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How Can Physical Retail Drive a Post-Pandemic Recovery?

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Vaccines are working. Some states are opening. Even some movie theaters are beginning to peek out from behind the sofa, as the horror flick that is COVID-19 shows signs of rolling credits. What hope, then, for a post-pandemic recovery, especially for physical retail stores?

This article looks at the timeline for a post-pandemic recovery, including how habits have changed and what we can learn from brands that have pivoted across various forms of retail as eCommerce continued its disruptive rise.

If You Build It, They Will Come (Back)

Prior to the events of the last year, movie theaters saw visitor numbers on par with attendance in their early 1980s heyday. Long nominated for extinction by industry analysts pointing to the likes of Blockbuster Video and Tower Records, both of which died by the sword of streaming entertainment services, movie theaters continued to hold their own until 2020.

Even with the immense challenge of shutdowns presented by the pandemic, some movie theater chains are repositioning to bounce back as the economy reopens. A post-pandemic recovery is anticipated, even for this most ravaged of business sectors that survives on in-person attendance.

This is not a head-scratcher. People are willing to endure the high ticket prices in order to enjoy a new motion picture on the big screen. Getting out is an adventure. The anticipation and physical experience of attending a movie screening are almost as important as what's projected onto the silver screen. Despite all the adversity of 2020, the National Association of Theater Owners continues to express optimism that attendances will come back brighter in the long term.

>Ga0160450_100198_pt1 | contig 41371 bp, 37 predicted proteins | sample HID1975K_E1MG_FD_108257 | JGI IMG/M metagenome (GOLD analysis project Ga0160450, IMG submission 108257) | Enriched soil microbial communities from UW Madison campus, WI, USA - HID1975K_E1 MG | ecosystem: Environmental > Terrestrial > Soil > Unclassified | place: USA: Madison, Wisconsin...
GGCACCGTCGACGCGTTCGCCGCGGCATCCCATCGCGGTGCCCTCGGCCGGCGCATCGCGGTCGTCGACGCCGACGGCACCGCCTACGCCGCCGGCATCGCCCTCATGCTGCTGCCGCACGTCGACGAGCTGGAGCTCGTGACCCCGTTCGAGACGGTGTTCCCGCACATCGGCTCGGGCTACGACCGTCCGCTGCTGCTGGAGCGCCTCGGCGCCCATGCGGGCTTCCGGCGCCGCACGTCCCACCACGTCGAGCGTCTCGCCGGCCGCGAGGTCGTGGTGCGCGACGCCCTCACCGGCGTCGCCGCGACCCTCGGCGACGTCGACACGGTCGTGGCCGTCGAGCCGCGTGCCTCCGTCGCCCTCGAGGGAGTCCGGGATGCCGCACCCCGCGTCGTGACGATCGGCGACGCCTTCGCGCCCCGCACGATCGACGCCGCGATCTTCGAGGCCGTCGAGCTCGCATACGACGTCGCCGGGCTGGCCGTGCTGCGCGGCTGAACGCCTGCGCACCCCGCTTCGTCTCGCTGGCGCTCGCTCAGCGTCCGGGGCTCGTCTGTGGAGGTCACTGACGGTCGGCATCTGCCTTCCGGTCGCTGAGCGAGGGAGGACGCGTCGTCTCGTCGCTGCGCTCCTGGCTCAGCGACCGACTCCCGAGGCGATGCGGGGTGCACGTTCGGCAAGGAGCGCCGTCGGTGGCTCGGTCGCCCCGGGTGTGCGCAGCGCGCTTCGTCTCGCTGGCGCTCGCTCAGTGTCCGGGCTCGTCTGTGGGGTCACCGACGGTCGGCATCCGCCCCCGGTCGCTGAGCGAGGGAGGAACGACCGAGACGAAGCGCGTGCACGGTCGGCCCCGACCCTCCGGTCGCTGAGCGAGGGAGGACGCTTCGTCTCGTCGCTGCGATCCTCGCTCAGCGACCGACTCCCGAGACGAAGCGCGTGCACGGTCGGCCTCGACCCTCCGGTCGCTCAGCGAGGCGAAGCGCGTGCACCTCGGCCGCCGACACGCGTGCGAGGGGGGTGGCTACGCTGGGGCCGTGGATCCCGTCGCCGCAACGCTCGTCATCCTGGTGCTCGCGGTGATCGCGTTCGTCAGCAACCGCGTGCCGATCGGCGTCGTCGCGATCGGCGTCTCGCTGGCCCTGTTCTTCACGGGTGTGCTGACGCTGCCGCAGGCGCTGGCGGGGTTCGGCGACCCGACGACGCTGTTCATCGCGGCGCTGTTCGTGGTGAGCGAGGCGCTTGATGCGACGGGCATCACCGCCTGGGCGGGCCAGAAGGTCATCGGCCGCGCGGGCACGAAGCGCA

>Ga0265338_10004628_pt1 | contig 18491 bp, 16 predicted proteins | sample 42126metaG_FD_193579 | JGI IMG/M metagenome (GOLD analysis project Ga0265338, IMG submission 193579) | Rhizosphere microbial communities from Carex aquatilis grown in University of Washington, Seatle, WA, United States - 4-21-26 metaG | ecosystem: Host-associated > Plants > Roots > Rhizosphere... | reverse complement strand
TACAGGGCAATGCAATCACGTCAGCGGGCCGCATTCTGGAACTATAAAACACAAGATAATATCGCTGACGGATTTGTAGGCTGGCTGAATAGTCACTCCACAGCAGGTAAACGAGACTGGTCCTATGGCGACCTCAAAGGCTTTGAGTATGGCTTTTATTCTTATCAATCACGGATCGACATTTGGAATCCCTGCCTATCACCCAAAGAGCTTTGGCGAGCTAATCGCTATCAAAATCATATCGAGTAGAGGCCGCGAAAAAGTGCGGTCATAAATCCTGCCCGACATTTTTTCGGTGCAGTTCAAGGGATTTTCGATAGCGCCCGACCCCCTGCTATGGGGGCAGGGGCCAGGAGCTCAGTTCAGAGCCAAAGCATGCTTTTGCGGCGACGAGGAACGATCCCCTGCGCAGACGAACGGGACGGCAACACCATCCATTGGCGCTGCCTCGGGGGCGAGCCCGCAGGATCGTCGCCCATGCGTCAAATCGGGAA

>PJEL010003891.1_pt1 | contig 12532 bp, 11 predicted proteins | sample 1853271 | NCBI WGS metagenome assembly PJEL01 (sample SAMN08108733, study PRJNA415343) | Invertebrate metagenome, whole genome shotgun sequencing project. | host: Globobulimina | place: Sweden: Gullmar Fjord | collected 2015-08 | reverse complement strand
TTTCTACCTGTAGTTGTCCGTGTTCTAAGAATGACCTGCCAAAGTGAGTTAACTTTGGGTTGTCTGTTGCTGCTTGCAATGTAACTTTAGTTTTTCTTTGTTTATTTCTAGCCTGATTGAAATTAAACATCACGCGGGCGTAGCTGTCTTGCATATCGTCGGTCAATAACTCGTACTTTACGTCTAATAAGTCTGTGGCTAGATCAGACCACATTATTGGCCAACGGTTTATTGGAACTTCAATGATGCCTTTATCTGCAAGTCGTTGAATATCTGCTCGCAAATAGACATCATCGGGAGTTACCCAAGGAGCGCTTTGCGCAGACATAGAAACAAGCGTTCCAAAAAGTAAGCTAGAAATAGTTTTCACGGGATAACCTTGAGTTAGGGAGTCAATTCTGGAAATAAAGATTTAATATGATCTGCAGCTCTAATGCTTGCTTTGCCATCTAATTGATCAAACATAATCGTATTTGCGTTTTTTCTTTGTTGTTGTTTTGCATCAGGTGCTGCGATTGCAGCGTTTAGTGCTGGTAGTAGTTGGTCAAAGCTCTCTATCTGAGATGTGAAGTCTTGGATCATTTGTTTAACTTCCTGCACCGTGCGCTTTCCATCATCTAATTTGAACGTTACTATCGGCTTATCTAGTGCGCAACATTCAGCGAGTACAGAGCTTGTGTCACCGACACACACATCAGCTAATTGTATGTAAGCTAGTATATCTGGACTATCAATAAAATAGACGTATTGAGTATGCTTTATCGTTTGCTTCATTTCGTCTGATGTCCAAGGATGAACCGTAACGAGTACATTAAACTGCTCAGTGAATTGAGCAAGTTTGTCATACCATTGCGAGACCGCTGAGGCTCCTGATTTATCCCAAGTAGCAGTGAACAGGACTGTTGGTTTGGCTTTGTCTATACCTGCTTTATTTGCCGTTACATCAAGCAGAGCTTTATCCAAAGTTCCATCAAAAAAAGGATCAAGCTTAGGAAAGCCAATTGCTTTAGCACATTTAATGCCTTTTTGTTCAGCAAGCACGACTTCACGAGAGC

The same could be said of in-person retail if brands and mall owners come together to understand how consumer behavior has changed and what retailers need to do to deliver an experience worth coming out for.

Pandemic Conditions, Plummeting Retail

On March 11, 2020, the World Health Organization (WHO) declared that the spread of COVID-19 constituted a global pandemic. That, together with findings that determined this coronavirus could be spread by asymptomatic carriers, lead to strict measures imposed by governments and businesses.